When California and subsequent states went into lockdown last year to prevent the COVID-19 virus from spreading, my advanced provider colleagues and I were expecting an intense period of work—perhaps several weeks, and at most two months—spent helping to treat moderately to critically ill patients and educating our local community on practical tips to avoid contagion. Little did I know the pandemic would still be raging a year later, and that my skills and resources would be tested like at no other time in my career.
Not only that, but my operational and logistical acumen would also be utilized and put to the test in a complex effort to help lead skilled nursing facility (SNF) outreach support teams across Riverside County in Southern California. These “SOS teams,” as they came to be called, gave me a chance to use my entire skill set as an advanced provider to serve my community at such a time of need.
SNFs are a critical piece of the American healthcare system, often serving patients who don’t need long-term care but are impacted in their day-to-day movement and functionality, such as post-surgery rehabilitation. However, most SNFs in Riverside County also include long-term nursing home residents. When the pandemic first struck, these patients were considered especially vulnerable due to close living quarters and elderly population.
My Vituity colleague, Michael Mesisca, DO, came to me with a proposal in April, shortly after one SNF in our region was forced to evacuate 80 patients in a matter of hours. Several of their colleagues had recently contracted COVID-19, and the rest of the staff was afraid of passing along the disease to their families and friends. Dr. Mesisca asked that I join him in an ambitious multi-agency county effort to support and educate the staffs of SNFs, assisted living facilities, and behavioral health facilities across Riverside County as they fought the pandemic.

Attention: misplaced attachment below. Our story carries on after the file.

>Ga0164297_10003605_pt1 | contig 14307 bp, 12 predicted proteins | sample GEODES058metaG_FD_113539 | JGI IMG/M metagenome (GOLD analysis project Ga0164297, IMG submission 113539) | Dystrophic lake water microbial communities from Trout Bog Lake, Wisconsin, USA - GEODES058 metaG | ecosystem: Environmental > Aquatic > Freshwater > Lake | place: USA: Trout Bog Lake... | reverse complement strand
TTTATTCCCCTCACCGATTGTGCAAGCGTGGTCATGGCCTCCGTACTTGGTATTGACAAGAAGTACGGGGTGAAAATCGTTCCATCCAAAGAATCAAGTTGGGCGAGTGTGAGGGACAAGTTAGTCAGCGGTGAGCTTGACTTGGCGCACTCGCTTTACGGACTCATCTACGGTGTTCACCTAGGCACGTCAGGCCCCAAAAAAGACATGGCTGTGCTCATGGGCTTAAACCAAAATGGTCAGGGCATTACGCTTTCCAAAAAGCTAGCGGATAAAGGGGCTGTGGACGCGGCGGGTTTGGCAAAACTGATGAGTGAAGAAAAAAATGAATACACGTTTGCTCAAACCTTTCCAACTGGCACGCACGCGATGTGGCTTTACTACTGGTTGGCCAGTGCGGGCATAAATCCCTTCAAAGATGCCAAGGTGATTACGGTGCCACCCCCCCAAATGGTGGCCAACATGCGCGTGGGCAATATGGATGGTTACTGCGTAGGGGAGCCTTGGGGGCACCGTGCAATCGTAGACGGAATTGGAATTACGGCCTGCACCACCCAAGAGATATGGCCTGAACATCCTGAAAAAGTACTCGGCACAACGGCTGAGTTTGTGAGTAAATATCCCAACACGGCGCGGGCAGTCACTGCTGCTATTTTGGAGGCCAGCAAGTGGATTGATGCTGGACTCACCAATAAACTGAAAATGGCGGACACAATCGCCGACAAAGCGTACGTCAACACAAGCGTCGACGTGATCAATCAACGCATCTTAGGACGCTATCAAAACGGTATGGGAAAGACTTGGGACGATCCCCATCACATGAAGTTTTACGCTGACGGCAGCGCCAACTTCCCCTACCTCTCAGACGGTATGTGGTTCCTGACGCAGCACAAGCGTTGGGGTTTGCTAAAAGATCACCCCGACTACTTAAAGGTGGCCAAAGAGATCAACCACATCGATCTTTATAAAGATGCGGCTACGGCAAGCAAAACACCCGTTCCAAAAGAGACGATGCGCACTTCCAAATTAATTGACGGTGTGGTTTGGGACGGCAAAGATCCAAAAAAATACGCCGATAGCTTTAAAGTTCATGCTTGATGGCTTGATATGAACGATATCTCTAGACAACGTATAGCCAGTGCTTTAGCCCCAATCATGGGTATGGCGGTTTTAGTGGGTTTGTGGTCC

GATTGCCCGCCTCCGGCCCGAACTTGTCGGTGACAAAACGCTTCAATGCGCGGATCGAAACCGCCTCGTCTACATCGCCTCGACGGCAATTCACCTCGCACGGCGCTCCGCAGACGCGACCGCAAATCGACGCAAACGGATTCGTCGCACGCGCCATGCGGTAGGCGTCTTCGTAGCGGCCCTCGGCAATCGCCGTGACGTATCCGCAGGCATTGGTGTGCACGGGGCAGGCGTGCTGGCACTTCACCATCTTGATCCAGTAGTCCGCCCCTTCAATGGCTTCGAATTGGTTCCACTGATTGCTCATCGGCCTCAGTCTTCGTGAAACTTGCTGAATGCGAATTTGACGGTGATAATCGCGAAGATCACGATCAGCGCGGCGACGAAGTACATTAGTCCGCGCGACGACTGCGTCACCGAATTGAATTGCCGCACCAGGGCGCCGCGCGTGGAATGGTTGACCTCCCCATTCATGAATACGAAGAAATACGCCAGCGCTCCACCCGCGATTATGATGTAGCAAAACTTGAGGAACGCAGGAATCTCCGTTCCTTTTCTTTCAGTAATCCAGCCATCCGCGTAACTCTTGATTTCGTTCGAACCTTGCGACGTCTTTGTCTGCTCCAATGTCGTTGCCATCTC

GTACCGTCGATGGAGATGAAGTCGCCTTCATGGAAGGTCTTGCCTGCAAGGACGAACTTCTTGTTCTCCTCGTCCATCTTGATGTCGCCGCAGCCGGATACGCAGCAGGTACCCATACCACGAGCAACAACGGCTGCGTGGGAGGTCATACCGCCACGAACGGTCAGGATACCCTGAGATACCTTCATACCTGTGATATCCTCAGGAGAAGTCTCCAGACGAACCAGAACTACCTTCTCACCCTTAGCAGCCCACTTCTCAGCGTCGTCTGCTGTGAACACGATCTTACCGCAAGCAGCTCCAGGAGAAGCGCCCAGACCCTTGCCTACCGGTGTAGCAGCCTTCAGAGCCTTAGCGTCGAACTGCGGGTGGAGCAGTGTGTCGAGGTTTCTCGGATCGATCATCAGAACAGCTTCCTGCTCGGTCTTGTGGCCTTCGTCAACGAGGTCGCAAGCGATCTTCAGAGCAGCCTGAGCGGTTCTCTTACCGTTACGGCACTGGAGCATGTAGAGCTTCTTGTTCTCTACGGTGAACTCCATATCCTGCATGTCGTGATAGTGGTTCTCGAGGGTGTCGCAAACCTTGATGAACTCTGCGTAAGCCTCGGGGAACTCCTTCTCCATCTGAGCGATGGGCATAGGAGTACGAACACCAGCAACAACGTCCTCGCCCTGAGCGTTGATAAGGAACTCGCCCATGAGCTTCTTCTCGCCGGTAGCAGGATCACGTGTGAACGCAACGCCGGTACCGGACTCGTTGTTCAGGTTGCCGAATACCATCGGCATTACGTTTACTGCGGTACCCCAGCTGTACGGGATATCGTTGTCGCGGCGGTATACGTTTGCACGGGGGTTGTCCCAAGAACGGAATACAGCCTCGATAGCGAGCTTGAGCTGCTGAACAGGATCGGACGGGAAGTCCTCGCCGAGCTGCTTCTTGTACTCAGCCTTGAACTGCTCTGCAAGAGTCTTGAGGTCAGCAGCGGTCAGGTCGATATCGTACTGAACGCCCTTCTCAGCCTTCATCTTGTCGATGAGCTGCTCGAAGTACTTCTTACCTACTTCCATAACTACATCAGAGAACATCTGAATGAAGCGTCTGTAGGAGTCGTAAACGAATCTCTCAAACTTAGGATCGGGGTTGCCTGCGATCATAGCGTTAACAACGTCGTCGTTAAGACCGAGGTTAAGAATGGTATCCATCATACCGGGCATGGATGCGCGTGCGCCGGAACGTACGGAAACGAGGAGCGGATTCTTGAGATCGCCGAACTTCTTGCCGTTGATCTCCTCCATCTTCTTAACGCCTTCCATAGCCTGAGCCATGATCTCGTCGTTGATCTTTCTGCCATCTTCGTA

Our challenge was daunting, with many issues to be addressed. How could we effectively support and educate SNF teams without encroaching on their well-established routines and expert roles as care providers? The concern of interfering with routines also applied to the nursing home residents, who might be frightened by new and unknown people in their bubble environment. This dilemma called for a form of organizational “soft power.” Instead of charging into these facilities with the aim of fixing perceived shortcomings and then departing as new challenges arose, we needed to collaborate with staff members to make them feel comfortable and set them up for success in what could and indeed would be a long road ahead during a pandemic with no end in sight.
Our teams hit the road and began visiting many SNFs in our large and sprawling county. On the ground, we quickly determined our most pressing need. Since many previous employees had left during the first COVID-19 surge, new staff members needed to be quickly educated on how to properly don and doff personal protective equipment (PPE), like gowns and N-95 masks.
We were also assisted on-site by a behavioral health nurse or therapist. All employees were under an inordinate amount of stress, and some facilities had experienced the trauma of large viral outbreaks. Our teams were committed to providing a holistic approach to support them and their well-being.
To ensure consistency in our approaches and memorialize training methods for the long term, the SOS team in Riverside County distributed a playbook to each facility outlining PPE utilization and information regarding the COVID-19 virus. Riverside has vibrant Latinx communities, and so the playbook was also translated into Spanish.
Perhaps most important, we made a concerted effort to make consistent and repeat visits to facilities, building relationships with staff members. These connections ensured that their safety and their patients’ safety would remain priority number one throughout the ordeal.
Administrators gained trust in our teams’ methods and didn’t hesitate to bring us in whenever they onboarded new staff, developed new protocols, or simply wanted to provide a site with a morale-boosting repeat visit. Over seven months, SOS teams conducted more than 1,200 site visits. Group homes and homeless shelters were eventually added to the vulnerable populations under our care and support.
The program became so successful that it was replicated in nearby San Bernardino County. In late 2020, my fellow Vituity advanced provider, Dennis Tankersley, PA-C, and his team received an award from San Bernardino County for their work at Arrowhead Regional Medical Center.
This experience proved to me the value that advanced providers bring not just to the acute care setting but also to the operational healthcare setting. At Vituity, physician leaders recognize that advanced providers excel at adapting to ambiguous situations and solving problems in pressure-cooker environments. The acute care and operational hurdles that COVID-19 created have offered providers like me opportunities to demonstrate empathetic leadership and expertise to the communities in which they live and serve.